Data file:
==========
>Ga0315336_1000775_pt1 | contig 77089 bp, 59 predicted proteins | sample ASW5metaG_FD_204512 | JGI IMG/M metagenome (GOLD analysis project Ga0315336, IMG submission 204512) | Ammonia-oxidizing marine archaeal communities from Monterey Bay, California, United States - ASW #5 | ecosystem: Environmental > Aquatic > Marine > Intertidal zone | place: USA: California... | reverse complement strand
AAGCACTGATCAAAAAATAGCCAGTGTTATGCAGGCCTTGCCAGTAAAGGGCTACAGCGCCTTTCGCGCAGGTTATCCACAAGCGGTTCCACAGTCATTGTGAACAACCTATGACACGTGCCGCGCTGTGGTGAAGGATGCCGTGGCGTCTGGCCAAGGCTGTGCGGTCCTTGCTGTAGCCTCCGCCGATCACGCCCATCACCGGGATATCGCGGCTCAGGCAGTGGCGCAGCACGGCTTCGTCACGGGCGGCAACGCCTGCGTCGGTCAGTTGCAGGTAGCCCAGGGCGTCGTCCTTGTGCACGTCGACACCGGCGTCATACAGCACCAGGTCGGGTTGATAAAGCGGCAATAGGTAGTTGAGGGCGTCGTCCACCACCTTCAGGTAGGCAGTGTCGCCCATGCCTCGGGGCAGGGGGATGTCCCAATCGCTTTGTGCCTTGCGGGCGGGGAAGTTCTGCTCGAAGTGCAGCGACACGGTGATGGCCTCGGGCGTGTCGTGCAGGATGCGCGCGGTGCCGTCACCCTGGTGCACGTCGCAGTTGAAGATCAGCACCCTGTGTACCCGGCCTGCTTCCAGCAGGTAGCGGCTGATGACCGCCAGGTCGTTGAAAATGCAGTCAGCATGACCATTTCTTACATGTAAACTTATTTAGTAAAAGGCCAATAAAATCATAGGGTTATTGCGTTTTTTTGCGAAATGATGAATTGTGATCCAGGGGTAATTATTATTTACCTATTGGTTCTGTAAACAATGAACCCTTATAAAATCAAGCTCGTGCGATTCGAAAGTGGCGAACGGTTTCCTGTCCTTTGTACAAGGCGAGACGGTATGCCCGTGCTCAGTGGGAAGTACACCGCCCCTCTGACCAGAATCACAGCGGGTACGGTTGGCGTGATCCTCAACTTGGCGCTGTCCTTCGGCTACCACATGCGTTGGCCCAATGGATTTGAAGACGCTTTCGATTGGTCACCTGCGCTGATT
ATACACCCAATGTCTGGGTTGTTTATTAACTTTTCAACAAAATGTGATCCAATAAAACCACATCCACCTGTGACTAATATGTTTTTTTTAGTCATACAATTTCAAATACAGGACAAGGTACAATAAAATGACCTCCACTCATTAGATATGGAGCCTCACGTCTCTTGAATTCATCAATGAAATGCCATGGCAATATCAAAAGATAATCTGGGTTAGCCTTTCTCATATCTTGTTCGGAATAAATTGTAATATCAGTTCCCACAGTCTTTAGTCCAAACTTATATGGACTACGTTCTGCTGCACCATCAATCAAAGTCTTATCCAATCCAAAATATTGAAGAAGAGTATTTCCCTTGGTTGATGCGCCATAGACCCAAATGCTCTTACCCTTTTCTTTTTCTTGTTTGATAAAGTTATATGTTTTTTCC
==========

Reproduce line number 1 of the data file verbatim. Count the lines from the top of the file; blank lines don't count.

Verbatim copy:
>Ga0315336_1000775_pt1 | contig 77089 bp, 59 predicted proteins | sample ASW5metaG_FD_204512 | JGI IMG/M metagenome (GOLD analysis project Ga0315336, IMG submission 204512) | Ammonia-oxidizing marine archaeal communities from Monterey Bay, California, United States - ASW #5 | ecosystem: Environmental > Aquatic > Marine > Intertidal zone | place: USA: California... | reverse complement strand